Blackberry Lane – Episode 16

IT seemed to Archie that whoever he spoke to on the subject, he was met with scepticism.

“Gas?” they all said. “Who on earth ever heard of running a thresher on gas? How would you go about it?”

He would then show them the instructions Mr Shilling had, as promised, sent to him.

“Looks like a load of rubbish to me,” Ted said.

Undeterred, he bought the parts necessary, and began work.

It should have been straightforward, but somehow the further into the job he got the more trouble it gave him.

What he needed, he realised, was another pair of hands to work alongside him. But if no-one was willing to volunteer, he certainly wasn’t going to ask them again.


Jeanie huddled into her seat in the corner of the carriage and surveyed her hands with disgust. This new work did play havoc with them. And it didn’t even make her happy as she’d hoped it would. She could see now that the boys not being at home left a huge hole in her life and she had been searching for something to fill it.

The train pulled up at the village station, and Jeanie tumbled off and breathed in the fresh country air. She’d grown to love this moment, when the village seemed to be reaching out to embrace her.

“Hello, Amos!” she shouted and waved enthusiastically, seeing the old man standing waiting for her.

“Hello, Jeanie, my love,” he responded, lifting her case into his rickety old wagon.

“We should just about be in time to stop off at the school and pick your boys up,” he said. “What have you been up to since you were last here?”

She told him of her work, and asked after Ted and Kate.

“Eh, love, but they’ve had a hard time of it. Ted got very down, and finished up with a dose o’ the flu.”

Amos shook his head dismally.

“And Kate?” she asked.

“Well, she’s very low, but Annie and Archie and them children all rally round and do what they can to help her bear it.”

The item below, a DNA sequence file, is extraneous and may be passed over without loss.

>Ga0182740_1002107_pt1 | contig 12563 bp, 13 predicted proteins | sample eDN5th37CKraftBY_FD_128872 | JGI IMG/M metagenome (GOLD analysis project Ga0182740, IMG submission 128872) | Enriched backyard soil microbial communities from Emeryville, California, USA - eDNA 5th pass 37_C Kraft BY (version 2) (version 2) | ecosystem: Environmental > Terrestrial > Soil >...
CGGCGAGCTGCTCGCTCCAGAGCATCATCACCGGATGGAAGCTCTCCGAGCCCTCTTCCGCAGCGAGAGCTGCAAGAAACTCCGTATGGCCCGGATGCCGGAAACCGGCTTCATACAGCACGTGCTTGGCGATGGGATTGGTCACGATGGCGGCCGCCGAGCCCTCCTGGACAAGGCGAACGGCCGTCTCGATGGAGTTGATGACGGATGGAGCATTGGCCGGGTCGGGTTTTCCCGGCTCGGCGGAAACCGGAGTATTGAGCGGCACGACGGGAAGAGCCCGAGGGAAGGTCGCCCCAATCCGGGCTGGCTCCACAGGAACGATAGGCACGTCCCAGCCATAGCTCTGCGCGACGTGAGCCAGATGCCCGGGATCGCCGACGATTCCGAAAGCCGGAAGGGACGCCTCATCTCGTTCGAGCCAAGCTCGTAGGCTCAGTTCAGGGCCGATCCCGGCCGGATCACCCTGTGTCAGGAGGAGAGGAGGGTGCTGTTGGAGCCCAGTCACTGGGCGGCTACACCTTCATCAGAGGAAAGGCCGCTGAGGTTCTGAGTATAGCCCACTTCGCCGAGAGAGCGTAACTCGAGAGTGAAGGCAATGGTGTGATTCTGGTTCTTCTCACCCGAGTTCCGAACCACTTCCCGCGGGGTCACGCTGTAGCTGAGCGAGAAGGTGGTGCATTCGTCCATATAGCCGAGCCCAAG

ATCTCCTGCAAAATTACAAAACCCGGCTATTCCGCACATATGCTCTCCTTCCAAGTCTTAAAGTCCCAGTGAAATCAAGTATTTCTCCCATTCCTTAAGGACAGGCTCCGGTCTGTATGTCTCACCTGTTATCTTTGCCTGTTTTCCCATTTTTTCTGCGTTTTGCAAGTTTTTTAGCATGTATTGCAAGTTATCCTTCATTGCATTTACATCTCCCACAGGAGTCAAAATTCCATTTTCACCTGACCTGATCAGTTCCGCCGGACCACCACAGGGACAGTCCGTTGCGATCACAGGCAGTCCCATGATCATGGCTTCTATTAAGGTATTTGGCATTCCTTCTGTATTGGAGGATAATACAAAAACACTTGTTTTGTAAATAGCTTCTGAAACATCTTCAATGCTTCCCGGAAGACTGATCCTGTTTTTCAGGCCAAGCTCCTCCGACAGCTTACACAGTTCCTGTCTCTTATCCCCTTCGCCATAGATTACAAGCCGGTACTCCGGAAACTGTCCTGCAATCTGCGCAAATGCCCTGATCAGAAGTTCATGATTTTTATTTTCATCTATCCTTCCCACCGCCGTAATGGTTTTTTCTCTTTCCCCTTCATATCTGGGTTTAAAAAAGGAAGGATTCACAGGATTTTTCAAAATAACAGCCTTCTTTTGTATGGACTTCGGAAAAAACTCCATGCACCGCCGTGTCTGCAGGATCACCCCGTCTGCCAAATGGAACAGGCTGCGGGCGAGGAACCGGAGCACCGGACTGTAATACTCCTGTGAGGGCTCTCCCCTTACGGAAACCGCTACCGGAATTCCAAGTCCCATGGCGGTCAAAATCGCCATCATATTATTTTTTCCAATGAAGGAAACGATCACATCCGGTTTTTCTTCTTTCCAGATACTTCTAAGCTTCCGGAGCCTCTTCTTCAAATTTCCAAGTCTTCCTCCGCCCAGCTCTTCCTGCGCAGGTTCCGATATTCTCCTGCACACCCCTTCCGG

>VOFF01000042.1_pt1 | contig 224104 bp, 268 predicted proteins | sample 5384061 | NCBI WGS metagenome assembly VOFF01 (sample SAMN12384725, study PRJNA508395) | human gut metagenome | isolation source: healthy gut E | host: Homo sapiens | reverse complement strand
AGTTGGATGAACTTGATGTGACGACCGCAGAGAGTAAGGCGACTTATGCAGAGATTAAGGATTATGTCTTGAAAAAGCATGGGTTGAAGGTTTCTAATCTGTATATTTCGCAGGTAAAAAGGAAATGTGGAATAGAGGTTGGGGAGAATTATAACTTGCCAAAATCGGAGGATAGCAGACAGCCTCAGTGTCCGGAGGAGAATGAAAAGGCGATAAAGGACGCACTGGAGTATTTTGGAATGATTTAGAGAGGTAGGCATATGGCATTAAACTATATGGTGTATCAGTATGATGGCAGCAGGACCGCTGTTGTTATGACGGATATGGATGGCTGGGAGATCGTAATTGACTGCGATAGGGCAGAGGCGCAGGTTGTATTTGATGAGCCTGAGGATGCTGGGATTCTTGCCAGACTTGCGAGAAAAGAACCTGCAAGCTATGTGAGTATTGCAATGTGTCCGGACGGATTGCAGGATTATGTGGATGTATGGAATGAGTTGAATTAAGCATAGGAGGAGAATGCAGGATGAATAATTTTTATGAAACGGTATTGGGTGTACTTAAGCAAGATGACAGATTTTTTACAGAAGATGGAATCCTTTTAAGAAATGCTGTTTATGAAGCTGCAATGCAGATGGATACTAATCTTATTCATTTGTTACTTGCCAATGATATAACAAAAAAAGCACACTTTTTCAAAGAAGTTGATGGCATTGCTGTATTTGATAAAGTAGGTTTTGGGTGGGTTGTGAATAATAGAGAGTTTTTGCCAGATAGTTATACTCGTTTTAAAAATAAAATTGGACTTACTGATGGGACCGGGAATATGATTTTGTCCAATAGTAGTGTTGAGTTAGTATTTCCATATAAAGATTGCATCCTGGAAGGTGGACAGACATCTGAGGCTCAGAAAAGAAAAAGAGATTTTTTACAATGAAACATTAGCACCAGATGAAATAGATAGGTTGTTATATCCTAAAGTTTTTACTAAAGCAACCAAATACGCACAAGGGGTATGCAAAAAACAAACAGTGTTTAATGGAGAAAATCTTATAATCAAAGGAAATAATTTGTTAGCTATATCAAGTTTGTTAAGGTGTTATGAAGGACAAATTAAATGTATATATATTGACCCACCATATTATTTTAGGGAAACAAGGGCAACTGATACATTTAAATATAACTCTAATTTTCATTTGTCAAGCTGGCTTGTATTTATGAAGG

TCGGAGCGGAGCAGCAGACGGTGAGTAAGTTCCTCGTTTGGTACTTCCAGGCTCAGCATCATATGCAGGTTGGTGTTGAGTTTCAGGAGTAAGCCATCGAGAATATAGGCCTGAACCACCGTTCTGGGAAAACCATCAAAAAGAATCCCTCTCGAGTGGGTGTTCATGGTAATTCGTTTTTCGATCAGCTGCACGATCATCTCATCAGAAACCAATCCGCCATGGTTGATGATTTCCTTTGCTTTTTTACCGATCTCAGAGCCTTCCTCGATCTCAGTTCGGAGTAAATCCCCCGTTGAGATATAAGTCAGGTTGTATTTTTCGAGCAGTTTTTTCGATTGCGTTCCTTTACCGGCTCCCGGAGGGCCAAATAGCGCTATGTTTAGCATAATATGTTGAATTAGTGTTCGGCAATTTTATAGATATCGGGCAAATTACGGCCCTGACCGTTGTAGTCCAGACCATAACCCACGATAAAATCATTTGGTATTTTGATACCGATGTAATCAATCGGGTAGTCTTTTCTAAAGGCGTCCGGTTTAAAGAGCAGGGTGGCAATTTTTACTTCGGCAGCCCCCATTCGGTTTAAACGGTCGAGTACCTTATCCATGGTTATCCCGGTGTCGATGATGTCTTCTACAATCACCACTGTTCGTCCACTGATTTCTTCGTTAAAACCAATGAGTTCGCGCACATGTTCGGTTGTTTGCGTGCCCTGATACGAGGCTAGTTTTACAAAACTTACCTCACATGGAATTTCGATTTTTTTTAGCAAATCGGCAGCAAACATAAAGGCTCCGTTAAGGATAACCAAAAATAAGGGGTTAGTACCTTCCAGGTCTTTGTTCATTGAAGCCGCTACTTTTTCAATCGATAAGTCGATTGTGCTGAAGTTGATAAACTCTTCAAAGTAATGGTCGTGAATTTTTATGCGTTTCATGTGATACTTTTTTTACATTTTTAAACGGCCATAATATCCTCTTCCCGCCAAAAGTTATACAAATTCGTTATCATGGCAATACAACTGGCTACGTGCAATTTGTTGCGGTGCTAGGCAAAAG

Amos was drawing the cart up to the school gates, and she looked around eagerly. Her happiness was completed by the sight of two figures hurtling towards them.


The sound of the old cockerel crowing in the yard woke Jeanie. She rolled out of bed, and once washed and dressed she padded down the stairs and entered the kitchen.

As ever it was a hive of activity. Breakfast dishes clattered as Kate collected them up and placed them in the sink.

“Morning, Jeanie,” she said.

Marty flung his arms round his mum’s waist.

“I’m going to drive the tractor for Uncle Ted. We’ve got to rake the far field,” he announced importantly.

“I just sit and take it easy, while the gaffer here does all the work.” Ted winked at Jeanie. “Come on, then, lad, let’s be off.”

“We must get on, too,” Maureen declared as she and Stella prepared to head out of the door. “See you at dinnertime.”

The latch of the door clicked and Archie entered.

“At last,” Kate greeted him. “I’d begun to think you weren’t coming in this morning.”

“Been taking another look at that engine,” he said, flopping on to a kitchen chair.

“Is it still giving you trouble?”

“Is it ever! I wish I’d never started.”

“What is it that you’re trying to do?” Jeanie asked with interest.

“We’re short of petrol these days, so I’m trying to convert the thresher to gas power.”

“They’ve done that with all our city buses,” Jeanie said, pulling out a chair and sitting down opposite him. “What’s the problem?”

“I just think that I might have bitten off more than I can chew,” he answered, shrugging.

“I could help you,” she suggested casually, adding, “if you like, that is.”

He was so pleased he could have kissed her. Come to that, he’d like to have kissed her anyway.

He felt a bit warm under the collar suddenly from this surprising line of thinking.

The thresher stood abandoned, with cables dangling and tools scattered around haphazardly.

“I’m afraid I got a bit fed up with it,” Archie admitted

“I’m not surprised. It’s far too big a job to tackle on your own!” Jeanie exclaimed, making him feel better instantly.

They worked steadily all morning: joining sections, clipping cables and clamping hoses.

“There,” Archie said at last, a note of optimism in his voice. “It’s time to try her out.”

The machine coughed and spluttered dreadfully to begin with, but eventually it settled to a deep growl.

Archie’s face wore a huge grin of satisfaction, and his obvious delight made Jeanie want to laugh.

Tracey Steel

Having worked on a number of magazines over the years, Tracey has found her perfect place on The Friend as she’s obsessed with reading and never goes anywhere without a book! She reads all the PF stories with a mug of tea close by and usually a bit of strong cheese too!